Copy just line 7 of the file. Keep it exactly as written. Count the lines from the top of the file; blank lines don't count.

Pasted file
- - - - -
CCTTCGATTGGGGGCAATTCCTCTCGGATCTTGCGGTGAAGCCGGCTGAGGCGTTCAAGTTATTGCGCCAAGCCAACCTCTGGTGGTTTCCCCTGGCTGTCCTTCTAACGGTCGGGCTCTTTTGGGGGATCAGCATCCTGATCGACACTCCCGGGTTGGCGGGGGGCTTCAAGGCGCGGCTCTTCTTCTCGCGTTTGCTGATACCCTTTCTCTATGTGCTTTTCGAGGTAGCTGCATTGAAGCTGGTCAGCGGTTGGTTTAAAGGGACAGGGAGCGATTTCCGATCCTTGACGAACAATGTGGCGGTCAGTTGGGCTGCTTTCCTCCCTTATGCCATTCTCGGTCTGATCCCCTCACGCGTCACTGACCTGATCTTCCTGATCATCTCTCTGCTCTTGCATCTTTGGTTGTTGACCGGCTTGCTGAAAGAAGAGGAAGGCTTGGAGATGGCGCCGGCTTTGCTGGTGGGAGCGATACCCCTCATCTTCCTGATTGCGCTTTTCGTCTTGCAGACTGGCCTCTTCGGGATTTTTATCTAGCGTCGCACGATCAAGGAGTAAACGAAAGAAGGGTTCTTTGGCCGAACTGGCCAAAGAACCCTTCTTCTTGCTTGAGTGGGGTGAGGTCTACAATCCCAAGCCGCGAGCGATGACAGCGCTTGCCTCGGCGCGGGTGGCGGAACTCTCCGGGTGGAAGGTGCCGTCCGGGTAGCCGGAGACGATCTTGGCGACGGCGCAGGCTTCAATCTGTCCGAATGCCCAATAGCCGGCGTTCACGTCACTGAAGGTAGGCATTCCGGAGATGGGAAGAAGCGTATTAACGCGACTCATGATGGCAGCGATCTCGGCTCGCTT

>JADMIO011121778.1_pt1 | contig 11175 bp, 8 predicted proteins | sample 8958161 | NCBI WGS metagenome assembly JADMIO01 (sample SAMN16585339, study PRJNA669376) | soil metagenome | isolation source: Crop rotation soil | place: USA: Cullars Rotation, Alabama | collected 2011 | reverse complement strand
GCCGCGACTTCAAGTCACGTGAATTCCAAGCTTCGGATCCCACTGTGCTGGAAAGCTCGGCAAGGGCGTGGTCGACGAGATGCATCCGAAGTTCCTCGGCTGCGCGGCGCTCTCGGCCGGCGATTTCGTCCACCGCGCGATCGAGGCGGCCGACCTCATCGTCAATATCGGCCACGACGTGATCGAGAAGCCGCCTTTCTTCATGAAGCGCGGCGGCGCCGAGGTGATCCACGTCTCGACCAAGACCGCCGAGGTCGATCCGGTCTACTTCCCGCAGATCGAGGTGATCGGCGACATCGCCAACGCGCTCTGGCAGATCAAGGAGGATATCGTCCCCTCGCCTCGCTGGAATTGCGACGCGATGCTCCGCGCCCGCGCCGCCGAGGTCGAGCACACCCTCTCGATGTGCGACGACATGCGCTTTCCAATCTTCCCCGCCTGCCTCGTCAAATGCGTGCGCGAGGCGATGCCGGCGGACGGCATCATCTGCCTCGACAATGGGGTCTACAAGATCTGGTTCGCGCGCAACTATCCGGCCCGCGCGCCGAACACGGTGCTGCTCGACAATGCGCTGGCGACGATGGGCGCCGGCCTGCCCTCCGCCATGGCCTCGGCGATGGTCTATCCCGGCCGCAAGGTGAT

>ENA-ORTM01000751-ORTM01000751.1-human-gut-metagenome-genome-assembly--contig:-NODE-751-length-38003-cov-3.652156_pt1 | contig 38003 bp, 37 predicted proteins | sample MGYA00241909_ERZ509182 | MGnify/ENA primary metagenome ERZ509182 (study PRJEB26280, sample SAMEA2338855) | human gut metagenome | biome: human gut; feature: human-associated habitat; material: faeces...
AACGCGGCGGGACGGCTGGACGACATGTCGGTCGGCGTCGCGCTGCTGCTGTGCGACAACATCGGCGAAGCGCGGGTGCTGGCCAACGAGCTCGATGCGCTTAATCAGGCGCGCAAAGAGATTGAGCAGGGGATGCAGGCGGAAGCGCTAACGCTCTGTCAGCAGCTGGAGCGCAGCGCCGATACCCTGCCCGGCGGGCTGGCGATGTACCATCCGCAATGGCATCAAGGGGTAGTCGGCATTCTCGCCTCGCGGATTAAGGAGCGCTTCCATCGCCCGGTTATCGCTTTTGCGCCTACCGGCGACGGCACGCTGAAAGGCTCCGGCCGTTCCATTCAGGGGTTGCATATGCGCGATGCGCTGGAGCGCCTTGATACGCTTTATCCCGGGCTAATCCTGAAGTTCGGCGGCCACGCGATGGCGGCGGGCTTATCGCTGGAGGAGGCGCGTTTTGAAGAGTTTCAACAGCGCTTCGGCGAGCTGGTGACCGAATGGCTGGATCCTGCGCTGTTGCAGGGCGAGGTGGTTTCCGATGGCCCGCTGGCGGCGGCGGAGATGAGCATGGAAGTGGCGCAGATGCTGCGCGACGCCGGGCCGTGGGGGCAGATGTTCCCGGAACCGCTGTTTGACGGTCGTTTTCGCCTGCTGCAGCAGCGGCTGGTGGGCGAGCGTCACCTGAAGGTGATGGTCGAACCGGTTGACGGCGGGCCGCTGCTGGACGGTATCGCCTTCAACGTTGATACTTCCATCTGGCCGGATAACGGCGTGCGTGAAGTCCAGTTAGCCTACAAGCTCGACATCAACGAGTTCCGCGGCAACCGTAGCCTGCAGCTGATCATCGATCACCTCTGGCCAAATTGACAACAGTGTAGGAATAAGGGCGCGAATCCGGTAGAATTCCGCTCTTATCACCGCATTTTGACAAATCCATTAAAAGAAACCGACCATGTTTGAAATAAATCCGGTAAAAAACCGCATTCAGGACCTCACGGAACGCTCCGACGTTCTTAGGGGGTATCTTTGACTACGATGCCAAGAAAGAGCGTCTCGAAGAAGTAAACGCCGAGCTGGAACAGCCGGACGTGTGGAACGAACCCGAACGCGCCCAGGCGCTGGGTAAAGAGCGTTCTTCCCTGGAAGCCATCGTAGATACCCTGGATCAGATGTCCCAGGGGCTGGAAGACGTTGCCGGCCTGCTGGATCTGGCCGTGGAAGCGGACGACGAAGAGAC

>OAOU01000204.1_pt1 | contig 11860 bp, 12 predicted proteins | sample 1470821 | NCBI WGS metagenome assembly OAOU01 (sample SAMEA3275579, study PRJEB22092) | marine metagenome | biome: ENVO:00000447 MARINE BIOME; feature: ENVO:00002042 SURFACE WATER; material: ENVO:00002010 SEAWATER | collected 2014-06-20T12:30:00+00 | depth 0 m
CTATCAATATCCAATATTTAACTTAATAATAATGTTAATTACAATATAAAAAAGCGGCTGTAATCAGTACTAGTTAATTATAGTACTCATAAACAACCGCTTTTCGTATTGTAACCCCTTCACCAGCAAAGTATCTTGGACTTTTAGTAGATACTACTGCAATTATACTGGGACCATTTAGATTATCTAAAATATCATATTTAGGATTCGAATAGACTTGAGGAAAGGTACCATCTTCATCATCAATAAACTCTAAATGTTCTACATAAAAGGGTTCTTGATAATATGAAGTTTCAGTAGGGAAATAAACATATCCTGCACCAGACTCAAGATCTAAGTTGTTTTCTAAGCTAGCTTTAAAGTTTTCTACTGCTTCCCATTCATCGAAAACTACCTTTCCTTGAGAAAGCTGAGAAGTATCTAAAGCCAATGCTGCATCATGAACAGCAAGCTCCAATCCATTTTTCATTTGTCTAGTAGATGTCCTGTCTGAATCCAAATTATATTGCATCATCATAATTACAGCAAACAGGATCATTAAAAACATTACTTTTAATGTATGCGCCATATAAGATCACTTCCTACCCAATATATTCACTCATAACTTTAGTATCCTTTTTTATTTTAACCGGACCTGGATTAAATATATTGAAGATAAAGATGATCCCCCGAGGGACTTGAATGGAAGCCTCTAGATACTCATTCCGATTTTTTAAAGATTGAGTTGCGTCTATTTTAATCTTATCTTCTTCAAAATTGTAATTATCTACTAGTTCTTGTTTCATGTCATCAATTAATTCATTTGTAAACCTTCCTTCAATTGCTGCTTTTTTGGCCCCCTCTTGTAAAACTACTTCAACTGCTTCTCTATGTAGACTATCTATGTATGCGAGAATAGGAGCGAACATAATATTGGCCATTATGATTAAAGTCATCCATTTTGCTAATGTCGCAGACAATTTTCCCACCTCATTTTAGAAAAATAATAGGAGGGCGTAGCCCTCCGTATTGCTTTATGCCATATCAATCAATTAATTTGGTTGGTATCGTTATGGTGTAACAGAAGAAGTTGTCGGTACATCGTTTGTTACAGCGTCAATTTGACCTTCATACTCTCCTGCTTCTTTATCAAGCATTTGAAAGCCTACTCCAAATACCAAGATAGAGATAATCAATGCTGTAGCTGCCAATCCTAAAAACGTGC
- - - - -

CTATCAATATCCAATATTTAACTTAATAATAATGTTAATTACAATATAAAAAAGCGGCTGTAATCAGTACTAGTTAATTATAGTACTCATAAACAACCGCTTTTCGTATTGTAACCCCTTCACCAGCAAAGTATCTTGGACTTTTAGTAGATACTACTGCAATTATACTGGGACCATTTAGATTATCTAAAATATCATATTTAGGATTCGAATAGACTTGAGGAAAGGTACCATCTTCATCATCAATAAACTCTAAATGTTCTACATAAAAGGGTTCTTGATAATATGAAGTTTCAGTAGGGAAATAAACATATCCTGCACCAGACTCAAGATCTAAGTTGTTTTCTAAGCTAGCTTTAAAGTTTTCTACTGCTTCCCATTCATCGAAAACTACCTTTCCTTGAGAAAGCTGAGAAGTATCTAAAGCCAATGCTGCATCATGAACAGCAAGCTCCAATCCATTTTTCATTTGTCTAGTAGATGTCCTGTCTGAATCCAAATTATATTGCATCATCATAATTACAGCAAACAGGATCATTAAAAACATTACTTTTAATGTATGCGCCATATAAGATCACTTCCTACCCAATATATTCACTCATAACTTTAGTATCCTTTTTTATTTTAACCGGACCTGGATTAAATATATTGAAGATAAAGATGATCCCCCGAGGGACTTGAATGGAAGCCTCTAGATACTCATTCCGATTTTTTAAAGATTGAGTTGCGTCTATTTTAATCTTATCTTCTTCAAAATTGTAATTATCTACTAGTTCTTGTTTCATGTCATCAATTAATTCATTTGTAAACCTTCCTTCAATTGCTGCTTTTTTGGCCCCCTCTTGTAAAACTACTTCAACTGCTTCTCTATGTAGACTATCTATGTATGCGAGAATAGGAGCGAACATAATATTGGCCATTATGATTAAAGTCATCCATTTTGCTAATGTCGCAGACAATTTTCCCACCTCATTTTAGAAAAATAATAGGAGGGCGTAGCCCTCCGTATTGCTTTATGCCATATCAATCAATTAATTTGGTTGGTATCGTTATGGTGTAACAGAAGAAGTTGTCGGTACATCGTTTGTTACAGCGTCAATTTGACCTTCATACTCTCCTGCTTCTTTATCAAGCATTTGAAAGCCTACTCCAAATACCAAGATAGAGATAATCAATGCTGTAGCTGCCAATCCTAAAAACGTGC